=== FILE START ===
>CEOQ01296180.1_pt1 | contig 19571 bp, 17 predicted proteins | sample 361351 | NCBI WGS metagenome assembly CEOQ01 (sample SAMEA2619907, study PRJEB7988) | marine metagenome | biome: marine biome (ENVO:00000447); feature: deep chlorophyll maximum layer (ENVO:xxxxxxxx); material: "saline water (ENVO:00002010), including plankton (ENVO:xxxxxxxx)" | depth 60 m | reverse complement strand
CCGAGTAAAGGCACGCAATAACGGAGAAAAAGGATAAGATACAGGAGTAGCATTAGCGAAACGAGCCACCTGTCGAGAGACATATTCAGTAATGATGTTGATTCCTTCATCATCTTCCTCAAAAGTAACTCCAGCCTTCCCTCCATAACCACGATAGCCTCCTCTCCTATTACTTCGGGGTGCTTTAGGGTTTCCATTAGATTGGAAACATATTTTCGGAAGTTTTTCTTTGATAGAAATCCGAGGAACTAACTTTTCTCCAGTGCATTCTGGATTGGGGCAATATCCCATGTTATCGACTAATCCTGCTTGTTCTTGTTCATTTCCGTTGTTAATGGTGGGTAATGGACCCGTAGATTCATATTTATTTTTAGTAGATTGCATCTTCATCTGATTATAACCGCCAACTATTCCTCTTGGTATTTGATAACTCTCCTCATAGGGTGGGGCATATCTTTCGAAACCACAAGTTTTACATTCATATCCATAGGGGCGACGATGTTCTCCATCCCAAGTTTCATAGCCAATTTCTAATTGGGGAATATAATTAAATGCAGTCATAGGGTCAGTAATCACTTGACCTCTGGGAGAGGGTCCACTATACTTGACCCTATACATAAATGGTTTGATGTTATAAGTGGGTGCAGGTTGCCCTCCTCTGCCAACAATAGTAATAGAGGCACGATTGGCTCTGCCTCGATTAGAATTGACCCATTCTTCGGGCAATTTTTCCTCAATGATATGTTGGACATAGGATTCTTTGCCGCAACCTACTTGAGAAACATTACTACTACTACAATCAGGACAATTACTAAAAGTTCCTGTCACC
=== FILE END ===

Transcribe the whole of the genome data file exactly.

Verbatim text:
>CEOQ01296180.1_pt1 | contig 19571 bp, 17 predicted proteins | sample 361351 | NCBI WGS metagenome assembly CEOQ01 (sample SAMEA2619907, study PRJEB7988) | marine metagenome | biome: marine biome (ENVO:00000447); feature: deep chlorophyll maximum layer (ENVO:xxxxxxxx); material: "saline water (ENVO:00002010), including plankton (ENVO:xxxxxxxx)" | depth 60 m | reverse complement strand
CCGAGTAAAGGCACGCAATAACGGAGAAAAAGGATAAGATACAGGAGTAGCATTAGCGAAACGAGCCACCTGTCGAGAGACATATTCAGTAATGATGTTGATTCCTTCATCATCTTCCTCAAAAGTAACTCCAGCCTTCCCTCCATAACCACGATAGCCTCCTCTCCTATTACTTCGGGGTGCTTTAGGGTTTCCATTAGATTGGAAACATATTTTCGGAAGTTTTTCTTTGATAGAAATCCGAGGAACTAACTTTTCTCCAGTGCATTCTGGATTGGGGCAATATCCCATGTTATCGACTAATCCTGCTTGTTCTTGTTCATTTCCGTTGTTAATGGTGGGTAATGGACCCGTAGATTCATATTTATTTTTAGTAGATTGCATCTTCATCTGATTATAACCGCCAACTATTCCTCTTGGTATTTGATAACTCTCCTCATAGGGTGGGGCATATCTTTCGAAACCACAAGTTTTACATTCATATCCATAGGGGCGACGATGTTCTCCATCCCAAGTTTCATAGCCAATTTCTAATTGGGGAATATAATTAAATGCAGTCATAGGGTCAGTAATCACTTGACCTCTGGGAGAGGGTCCACTATACTTGACCCTATACATAAATGGTTTGATGTTATAAGTGGGTGCAGGTTGCCCTCCTCTGCCAACAATAGTAATAGAGGCACGATTGGCTCTGCCTCGATTAGAATTGACCCATTCTTCGGGCAATTTTTCCTCAATGATATGTTGGACATAGGATTCTTTGCCGCAACCTACTTGAGAAACATTACTACTACTACAATCAGGACAATTACTAAAAGTTCCTGTCACC